easily allows the eye to sort out the "argyrognomon" and the "scudderi" specimens. Genitalically they do represent these two species but the twofold variation mentioned is shared by ex- amples of structural argyrognomon and structural scudderi in such a way as not to correspond to the definite specific differ- ences in the valve and the falx; so that not only are they inseparable by the shuttling external characters, but all the ex- amples look as if they belonged on the whole to one "arctic" race of one and the same species. Here we put our finger on something very like the actual evolution of scudderi from argy- rognomon, and I have discovered an analogical case in the Palearctic, where cleobi~ kenteana Staudinger, 1892, ( ?ida Grum Grshmailo? 1891)5 is linked up with a most interesting (undescribed) "black" form of argyrognomon from North- Eastern Asia. Otherwise, throughout their nearctic distribution wherever a scudderi form comes from the same locality as an argyrognornon one, both series are correctly separable at a glance. On the other hand in the case of forms from widely separate regions, such as the distinctly marked Glacier Pt. form of argyrogrzowzon anna and the ridiculously similar talcum white underside scudderi from Riding Mts.? Manitoba (kindly loaned me by Dr. Gertsch of the Am. Mus. Nat. Hist. and by Don B. Stallings), the two can be distinguished externally only by the wider terminal space in the former.
Lycxides scudderi Edwards
scudderi Edwards.
The types are lost. The name is precariously poised on the brink of synonymity into which it is drawn by the alien aquilo female. The type locality is not the vague "Lake Winnipeg" as given by Edwards? but the more Western "mouth of the Saskatchewan" mentioned by Scudder who took the type speci- men there in 1860. I find it just possible however to save the name by applying it to the Lyceides species the organ of which was figured by Stempffer in 1933 (from a Brit. Col. specimen). Up to now it has been confused by a11 authors with the Eastern subspecies of meli~sa~ Ontario specimens of which Edwards mis- identified as his scudde~i in 1862 (Proc. Acad. Nat. Sci. Phila- delphia 1862 : 2 2 5).
'I question the accepted identity of kenteana Staudinger with Grum Grsh- maYIo's ida from Amdo.




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Most of the Northern specimens are greyish, whitish-grey or white on the underside, but in some cases, when sympathet- ically examined, or when the whitish bloom has worn off, may be said to fit in with the {'dark grey" of Edwards' very poor description.
scudderi scdderi Edw.
Male. Upperside: rather strong termid -line; discernable insulz in secondaries. Underside: greyish; fuscous spotting delicate but fairly distinct; white arches ray-like in secondaries, Le. separated throughout by the greyish ground dong the vein (a character not represented in my meZissa material) and fused ~ t h the extradiscal halos; fuscom arches on both wings fairly strong, though not distinctly pointed ; fulvous arches weak, thin, disconnected from pr~terminal spots (a character found also in "weak" specimens of wgyrognomon ama and in some meka metta) by the ground which is quite whitish towards the termen; pmterminal spots in secondaries touched up with ("aquamarine") optica1 scales conspicuous only in Cul and an- dIy; quite strong terminal line with well4eveloped triangles and cilian points. [Extradiscal spot in Cul aberrationa1Iy dis- tended as it was in Edwards? type specimen.] Male, neotype, "Saskatchewan. Kennkott." Slide No. 168. Mus. Comp 2001.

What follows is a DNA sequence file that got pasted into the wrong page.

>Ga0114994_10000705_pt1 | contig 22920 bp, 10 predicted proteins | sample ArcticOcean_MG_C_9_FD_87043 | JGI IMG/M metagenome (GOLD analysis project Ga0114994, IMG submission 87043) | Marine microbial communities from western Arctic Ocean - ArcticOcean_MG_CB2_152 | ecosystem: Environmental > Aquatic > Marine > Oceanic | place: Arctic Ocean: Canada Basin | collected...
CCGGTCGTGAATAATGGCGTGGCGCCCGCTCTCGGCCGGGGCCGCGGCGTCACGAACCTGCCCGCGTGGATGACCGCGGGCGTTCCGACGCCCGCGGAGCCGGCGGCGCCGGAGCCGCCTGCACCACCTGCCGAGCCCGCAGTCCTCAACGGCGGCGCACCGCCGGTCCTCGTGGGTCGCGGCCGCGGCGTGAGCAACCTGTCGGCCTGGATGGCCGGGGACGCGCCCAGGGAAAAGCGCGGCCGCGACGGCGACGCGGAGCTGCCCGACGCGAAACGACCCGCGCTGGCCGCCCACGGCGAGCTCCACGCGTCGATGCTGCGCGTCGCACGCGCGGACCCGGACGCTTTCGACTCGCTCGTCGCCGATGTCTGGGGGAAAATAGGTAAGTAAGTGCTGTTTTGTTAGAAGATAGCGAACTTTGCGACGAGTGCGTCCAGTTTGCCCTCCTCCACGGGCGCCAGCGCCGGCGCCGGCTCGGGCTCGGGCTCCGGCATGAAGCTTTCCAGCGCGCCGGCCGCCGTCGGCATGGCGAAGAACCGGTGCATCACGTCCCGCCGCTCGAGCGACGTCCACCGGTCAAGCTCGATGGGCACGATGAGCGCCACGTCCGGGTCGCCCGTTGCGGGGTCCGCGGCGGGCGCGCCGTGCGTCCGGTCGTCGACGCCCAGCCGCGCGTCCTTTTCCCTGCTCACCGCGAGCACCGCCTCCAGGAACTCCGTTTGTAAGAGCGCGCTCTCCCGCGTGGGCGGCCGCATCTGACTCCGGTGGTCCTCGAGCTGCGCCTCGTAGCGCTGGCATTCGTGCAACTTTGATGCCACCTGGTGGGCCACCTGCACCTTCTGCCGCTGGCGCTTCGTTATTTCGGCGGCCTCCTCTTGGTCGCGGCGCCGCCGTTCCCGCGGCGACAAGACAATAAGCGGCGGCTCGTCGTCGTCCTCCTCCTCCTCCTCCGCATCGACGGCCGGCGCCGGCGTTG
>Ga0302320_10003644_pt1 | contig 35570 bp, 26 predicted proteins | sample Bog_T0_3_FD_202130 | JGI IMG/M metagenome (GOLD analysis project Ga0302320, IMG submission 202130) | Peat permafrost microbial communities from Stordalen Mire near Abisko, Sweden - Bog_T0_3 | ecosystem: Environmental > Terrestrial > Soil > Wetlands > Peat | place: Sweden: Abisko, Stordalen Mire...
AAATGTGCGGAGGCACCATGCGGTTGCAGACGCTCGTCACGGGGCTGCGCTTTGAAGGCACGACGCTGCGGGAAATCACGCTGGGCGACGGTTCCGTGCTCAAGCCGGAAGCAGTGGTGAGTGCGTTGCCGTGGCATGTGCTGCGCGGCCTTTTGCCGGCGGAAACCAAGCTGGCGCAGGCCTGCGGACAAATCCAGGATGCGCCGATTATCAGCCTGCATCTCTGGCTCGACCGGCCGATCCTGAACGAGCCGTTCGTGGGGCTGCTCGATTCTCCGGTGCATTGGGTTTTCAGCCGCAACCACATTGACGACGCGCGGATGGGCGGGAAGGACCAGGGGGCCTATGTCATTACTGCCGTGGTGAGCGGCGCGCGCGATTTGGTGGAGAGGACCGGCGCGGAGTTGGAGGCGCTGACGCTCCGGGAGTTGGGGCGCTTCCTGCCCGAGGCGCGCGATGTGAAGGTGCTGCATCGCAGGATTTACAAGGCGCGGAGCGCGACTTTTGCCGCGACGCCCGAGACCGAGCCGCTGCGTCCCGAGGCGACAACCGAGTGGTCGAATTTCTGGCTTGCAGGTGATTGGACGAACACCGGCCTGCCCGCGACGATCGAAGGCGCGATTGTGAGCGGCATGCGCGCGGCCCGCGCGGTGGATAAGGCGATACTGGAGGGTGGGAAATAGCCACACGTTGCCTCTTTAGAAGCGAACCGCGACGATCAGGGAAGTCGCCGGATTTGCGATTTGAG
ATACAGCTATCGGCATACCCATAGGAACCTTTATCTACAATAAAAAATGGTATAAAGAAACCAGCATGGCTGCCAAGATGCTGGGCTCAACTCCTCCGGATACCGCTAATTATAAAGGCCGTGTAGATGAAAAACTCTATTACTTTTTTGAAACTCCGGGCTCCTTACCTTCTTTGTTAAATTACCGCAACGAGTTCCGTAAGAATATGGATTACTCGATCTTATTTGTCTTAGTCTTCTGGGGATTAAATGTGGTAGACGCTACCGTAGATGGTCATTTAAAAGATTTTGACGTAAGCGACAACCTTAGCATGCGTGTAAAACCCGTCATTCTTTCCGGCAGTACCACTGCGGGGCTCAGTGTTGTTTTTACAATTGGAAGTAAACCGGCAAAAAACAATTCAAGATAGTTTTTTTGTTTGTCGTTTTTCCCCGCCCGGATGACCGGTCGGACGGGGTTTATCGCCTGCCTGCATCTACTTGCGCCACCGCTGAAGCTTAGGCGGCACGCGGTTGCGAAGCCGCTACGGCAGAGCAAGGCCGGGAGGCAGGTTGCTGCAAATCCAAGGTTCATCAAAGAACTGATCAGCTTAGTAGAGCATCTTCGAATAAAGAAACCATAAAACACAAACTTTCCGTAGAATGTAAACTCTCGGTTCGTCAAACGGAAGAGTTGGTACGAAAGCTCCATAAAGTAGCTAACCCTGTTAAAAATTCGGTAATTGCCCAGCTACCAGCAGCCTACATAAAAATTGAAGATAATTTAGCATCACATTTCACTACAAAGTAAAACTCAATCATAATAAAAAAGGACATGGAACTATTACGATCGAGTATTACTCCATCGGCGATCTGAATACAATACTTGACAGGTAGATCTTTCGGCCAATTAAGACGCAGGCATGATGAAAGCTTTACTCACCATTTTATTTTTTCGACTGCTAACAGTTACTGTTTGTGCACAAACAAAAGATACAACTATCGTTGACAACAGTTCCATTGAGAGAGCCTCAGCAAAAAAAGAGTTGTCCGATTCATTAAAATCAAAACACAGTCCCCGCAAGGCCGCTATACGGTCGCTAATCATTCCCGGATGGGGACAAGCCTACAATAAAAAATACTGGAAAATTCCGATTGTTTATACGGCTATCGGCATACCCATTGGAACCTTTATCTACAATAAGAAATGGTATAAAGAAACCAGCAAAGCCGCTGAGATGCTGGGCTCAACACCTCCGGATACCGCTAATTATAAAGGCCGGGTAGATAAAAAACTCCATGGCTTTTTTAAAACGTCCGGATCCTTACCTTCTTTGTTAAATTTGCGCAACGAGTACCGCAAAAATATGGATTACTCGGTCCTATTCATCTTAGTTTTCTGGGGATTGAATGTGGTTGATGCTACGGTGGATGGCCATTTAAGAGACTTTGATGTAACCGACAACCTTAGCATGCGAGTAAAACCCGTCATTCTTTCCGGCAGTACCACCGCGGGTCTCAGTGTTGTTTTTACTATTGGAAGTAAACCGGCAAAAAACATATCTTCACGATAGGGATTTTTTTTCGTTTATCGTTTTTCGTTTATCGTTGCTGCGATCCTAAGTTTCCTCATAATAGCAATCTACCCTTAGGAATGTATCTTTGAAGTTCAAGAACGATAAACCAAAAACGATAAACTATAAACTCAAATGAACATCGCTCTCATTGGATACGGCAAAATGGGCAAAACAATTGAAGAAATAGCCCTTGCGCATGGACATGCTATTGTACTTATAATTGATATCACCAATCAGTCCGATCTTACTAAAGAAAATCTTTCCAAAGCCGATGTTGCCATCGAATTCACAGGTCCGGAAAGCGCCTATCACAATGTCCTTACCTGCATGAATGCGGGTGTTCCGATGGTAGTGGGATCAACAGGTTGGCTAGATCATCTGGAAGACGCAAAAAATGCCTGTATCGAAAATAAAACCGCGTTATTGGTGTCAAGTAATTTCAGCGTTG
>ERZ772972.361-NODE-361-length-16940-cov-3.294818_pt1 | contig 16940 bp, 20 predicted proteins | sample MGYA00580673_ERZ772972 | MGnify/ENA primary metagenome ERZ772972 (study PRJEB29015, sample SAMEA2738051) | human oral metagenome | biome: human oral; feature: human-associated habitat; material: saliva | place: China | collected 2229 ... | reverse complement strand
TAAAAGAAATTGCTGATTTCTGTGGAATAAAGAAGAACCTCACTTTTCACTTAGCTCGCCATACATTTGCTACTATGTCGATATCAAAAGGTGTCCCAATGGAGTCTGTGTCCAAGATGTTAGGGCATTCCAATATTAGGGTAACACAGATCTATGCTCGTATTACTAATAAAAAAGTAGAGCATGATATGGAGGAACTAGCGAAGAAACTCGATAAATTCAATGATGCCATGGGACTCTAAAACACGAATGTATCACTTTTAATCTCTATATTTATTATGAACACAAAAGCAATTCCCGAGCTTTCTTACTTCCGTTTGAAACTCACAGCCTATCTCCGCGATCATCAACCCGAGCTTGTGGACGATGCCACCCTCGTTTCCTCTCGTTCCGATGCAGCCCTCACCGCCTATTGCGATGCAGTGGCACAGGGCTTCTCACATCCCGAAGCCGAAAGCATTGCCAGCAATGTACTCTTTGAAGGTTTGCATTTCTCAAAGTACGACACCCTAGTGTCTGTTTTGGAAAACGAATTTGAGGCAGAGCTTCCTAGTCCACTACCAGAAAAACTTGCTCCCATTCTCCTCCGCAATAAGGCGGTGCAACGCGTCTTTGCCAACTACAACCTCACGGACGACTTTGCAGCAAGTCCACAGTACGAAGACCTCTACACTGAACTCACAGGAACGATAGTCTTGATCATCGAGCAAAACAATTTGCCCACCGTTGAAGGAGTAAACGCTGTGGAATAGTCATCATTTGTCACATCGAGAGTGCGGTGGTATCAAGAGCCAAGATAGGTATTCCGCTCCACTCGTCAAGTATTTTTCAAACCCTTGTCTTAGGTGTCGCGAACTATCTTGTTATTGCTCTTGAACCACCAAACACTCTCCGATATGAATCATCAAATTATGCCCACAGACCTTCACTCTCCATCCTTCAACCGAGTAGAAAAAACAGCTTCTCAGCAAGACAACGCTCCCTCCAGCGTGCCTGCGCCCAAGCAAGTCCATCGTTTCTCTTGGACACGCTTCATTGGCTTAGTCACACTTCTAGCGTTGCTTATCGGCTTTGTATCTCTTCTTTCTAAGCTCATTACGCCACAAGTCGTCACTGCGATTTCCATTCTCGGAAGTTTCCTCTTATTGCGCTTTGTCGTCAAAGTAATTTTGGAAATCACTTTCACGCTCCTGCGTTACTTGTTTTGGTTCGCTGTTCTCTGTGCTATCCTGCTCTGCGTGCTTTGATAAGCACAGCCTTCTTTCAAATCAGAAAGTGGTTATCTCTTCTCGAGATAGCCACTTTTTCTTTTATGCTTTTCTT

This description holds good for most Northern individuals of $c&deri swdderi (except that the iridescence may develop in a greater number of spots and that the ground may be quite white throughout with a pale blue dusting of basal optical scaling), Noraem females are generally "blue" with, if at all, weakly developed fulv~us arches, upperside. My material comes from: Saskatchewan ("Narlan") ; Manitoba (6(McCreary,'7 "Beulah))' 'LRidhg Mts.") ; Minnesota ("Pequot," "Arrowhead Trail") ; Brit. Cok ("B.C,," "Atlin))' i<Heffley Ck.") ; Alberta ("Foot- hills," (iBanff,?' '< Jasper") ; and Yukon ("White Horse,'' "Mayo)'). If, as 1 believe, the
insect figured by Gibson
( l92O) Rep. Can. Arct, Exp, 3! pl. 3, fig. 15, male) is a speci- men of scdderi scudderi, then lt IS its first and only representa- tion.
From "Mt. Rainier," Washington, 1 have a series of remark- able scudderi specimens expressing the same variation as amettu does for melissa and as rkei {if correctIy identified}



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Psyche
does for argyrognomow awa. Underside: shiny pale greyish white with conspicuaus pale blue basal scaling in secondaries and quite distinct extradiscal spotting in primaries, but with an almost total lack of all other markings so that except for a gleam of aquamarine and a hint of fulvous in the cubital inter- spaces the secondaries seem quite spotless to the naked eye, Eastward from Manitoba, firesumably through Northern On- tario and Quebec, sc~dderi scudderi intergrades into a Labrador form which differs from the typical mainly in a reduction of size. This is probably the scaddmi of M6schler (1874, Ent. Zek Stettin 35 : l5S-lS6) which judging by that author's naive but clear description is not the ((smdderi'' of %udder a1though of course the latter form may reach much further h n is so far authenticaIly known. Of this small sc~dderi (gmerally labelled '(astery' in colIections) 1 have Labrador specimens from tiH~pedale'F and "Sawbjll.'' Whatever may be the 'daster7' from '(Labrador" the armature of which is figured by Chapman (Ig17, op. tit. PI. 15, fig. 45-46), it belongs to meha. The Newfoundland aster Edwards, 1882, Can. Ent. 14: 194-195 (1898 HolIand> op. c&: 266, pl. 301 fig. 4OJ 4& 47) is presum- ably the same Little Blue Argus that had been discovered on Carbonear Id. by Gosse in 1834, Of this I have only two (white, sparsely but distinctly spotted underside) females {''Salmonier") which until I see the types 1 camot assign to *% scddwi Of the Nova Scotian empetri Freeman (1938, Can. Ent. 70:62 ; et 1943, ibid., 75 :37), which shows in the under- side a striking development of the fwcous spotting upon a grey- ish-fawn ground, 1 have as yet only dissected one paratype (Clench ColI.) and in this specimen one important genitalic character seems about to slip out of the sc~dderi specific seriesa6 scdderi lotis Lintner,